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This port only exists as a distinct port on the TI-83 Plus Silver Edition, the TI-84 Plus, and the TI-84 Plus Silver Edition. On the standard TI-83 Plus, it acts as a shadow of port 00.


Port Number: 30 - 38

Function: Timers On the 83+SE and 84+(SE) there are 3 timers that are independent of each other and each timer is controlled by 3 ports, On/off, Loop control, and the counter itself. They can be used for accurate delay waiting, interrupts that execute at almost any desired frequency, or for just keeping time.

On/Off Loop Control Counter
Timer1 30 31 32
Timer2 33 34 35
Timer3 36 37 38

On/Off ports:

The On/Off ports are 30, 33, and 36. These ports control what clock is used for this timer and a divisor(needed since the counter is only 8bit). The upper two bits(6 & 7) tell what clock is being used. 00 if none and the timer is off, 01 for the crystal timer, and 02 for the CPU clock. 03 also draws from the CPU clock, but also applies a pre-scaler from port 2F depending on CPU speed. Bits 0-5 of the On/Off ports control the divisor. For simplicity, here is a table with the output values next to the the frequencies that would be generated.

Value Frequency
00h OFF
~ ~
40h 10922.667 Hz (32768/3)
41h 992.9697 Hz (32768/33)
42h 99.902 Hz (32768/328)
43h 9.9993 Hz (32768/3277)
44h 32768 Hz
45h 2048 Hz
46h 128 Hz
47h 8 Hz
~ ~
80h CPU clock speed
81h CPU clock / 2
82h CPU clock / 4
84h CPU clock / 8
88h CPU clock / 16
90h CPU clock / 32
A0h CPU clock / 64

Since Silver Edition calculators CPU speed can be adjusted the timers will run at whatever the current CPU speed is(if selected of course).

Loop Control ports:

The Loop Control ports are 31, 34, and 37.

When bit 0 is set on this port it causes the timer to loop when the counter hits 0. Once it does, the counter will start back at the value you initially placed in it. To keep it looping from that value, you must output to the loop control port at every loop. If you miss one bit 2 of this port will be set, and the counter will carry to FF continue to count down. However, you don't have to output immediately when it reaches zero. If you outputted at least once to the loop control port during the cycle, it will repeat from the value you set. This includes the out you used to set up the timer initially. As long as you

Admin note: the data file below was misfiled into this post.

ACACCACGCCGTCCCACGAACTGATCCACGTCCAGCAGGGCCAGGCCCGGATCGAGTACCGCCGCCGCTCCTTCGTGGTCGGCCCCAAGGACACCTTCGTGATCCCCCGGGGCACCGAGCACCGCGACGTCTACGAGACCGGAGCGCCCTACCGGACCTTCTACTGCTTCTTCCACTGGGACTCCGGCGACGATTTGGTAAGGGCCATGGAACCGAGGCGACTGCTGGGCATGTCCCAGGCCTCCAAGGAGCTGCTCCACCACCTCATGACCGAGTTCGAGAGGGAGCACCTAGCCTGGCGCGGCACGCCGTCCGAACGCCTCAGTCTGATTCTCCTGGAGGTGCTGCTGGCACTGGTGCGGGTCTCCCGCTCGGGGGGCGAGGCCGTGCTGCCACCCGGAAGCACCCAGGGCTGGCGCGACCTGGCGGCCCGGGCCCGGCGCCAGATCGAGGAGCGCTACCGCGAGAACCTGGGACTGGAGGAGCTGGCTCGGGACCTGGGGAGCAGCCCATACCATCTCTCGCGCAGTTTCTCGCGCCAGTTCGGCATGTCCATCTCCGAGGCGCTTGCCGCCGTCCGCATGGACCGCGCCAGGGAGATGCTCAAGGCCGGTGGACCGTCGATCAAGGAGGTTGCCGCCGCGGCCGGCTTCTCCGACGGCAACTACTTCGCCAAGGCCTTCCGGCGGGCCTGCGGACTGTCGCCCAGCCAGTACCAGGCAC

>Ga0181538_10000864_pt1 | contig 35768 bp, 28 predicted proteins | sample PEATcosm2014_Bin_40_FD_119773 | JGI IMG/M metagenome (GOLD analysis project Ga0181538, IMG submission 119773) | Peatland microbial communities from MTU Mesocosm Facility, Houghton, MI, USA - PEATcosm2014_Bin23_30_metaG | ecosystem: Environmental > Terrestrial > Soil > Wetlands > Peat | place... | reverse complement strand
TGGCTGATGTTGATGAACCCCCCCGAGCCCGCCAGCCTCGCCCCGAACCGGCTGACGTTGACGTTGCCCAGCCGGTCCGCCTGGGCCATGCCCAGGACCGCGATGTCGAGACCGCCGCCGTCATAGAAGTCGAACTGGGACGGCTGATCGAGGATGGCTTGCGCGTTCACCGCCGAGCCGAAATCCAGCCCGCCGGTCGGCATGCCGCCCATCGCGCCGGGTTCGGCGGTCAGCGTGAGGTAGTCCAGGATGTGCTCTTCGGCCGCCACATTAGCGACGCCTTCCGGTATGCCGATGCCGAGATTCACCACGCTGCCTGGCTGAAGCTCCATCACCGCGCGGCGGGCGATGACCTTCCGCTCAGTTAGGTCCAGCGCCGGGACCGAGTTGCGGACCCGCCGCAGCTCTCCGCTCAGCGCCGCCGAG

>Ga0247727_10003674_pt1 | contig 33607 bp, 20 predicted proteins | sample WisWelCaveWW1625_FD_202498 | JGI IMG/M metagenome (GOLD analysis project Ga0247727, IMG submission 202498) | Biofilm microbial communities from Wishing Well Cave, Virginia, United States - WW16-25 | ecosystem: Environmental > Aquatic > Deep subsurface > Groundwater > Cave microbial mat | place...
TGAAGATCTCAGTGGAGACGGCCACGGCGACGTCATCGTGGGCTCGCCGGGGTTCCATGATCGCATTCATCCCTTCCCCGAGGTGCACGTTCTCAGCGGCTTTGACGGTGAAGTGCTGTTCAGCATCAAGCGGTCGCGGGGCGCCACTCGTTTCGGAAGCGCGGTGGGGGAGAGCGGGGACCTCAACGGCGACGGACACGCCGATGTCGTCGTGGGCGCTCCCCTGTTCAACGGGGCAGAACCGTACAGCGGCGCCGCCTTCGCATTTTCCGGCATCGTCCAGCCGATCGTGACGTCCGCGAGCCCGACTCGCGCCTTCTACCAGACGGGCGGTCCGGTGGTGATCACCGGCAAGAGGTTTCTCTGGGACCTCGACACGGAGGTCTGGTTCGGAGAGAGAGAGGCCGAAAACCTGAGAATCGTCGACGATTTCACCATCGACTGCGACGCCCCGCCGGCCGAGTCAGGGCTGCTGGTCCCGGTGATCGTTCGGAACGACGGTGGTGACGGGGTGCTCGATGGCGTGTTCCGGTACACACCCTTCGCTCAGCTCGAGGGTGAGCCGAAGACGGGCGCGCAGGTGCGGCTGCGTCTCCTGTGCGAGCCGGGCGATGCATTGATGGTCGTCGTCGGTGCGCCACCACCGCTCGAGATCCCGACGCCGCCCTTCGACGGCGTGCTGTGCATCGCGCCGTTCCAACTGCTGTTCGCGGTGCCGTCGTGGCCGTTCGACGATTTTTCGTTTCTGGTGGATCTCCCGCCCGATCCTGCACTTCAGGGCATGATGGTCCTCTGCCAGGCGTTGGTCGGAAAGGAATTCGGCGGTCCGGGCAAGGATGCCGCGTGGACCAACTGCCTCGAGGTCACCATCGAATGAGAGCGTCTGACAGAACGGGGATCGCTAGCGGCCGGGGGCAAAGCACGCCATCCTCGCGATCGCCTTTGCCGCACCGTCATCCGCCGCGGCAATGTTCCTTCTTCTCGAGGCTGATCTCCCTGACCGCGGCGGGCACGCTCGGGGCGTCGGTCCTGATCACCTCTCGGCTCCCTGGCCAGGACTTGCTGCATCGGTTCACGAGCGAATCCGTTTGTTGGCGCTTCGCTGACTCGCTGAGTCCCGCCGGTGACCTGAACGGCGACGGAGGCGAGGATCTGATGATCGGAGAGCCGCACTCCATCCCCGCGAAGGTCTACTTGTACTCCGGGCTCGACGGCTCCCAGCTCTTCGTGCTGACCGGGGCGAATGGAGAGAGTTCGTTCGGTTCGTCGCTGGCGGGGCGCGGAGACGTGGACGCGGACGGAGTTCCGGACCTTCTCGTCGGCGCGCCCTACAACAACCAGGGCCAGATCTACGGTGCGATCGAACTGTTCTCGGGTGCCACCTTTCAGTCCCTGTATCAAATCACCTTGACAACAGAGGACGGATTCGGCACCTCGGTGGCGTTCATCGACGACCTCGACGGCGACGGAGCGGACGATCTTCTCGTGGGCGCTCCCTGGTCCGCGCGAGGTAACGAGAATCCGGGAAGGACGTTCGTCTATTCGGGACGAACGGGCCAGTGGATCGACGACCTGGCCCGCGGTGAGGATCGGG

When bit 1 is set this timer will generate an interrupt when the counter hits 0. The interrupt must acknowledge or it will recurse upon EI. Acknowledge it by writing to the Loop control port. Depending on whether you have looping enabled or not, you can start the timer again by write to the counter port. The bit in port 04h will be set even if interrupts weren't enabled.

At this point I want to stress that you must acknowledge the timers whenever the counter reaches zero. Every time the counter hits zero the appropriate bit is set in port 04h, even if the interrupt is disabled. To reset those bits you MUST write to the loop control port, whether you have interrupts enabled or not.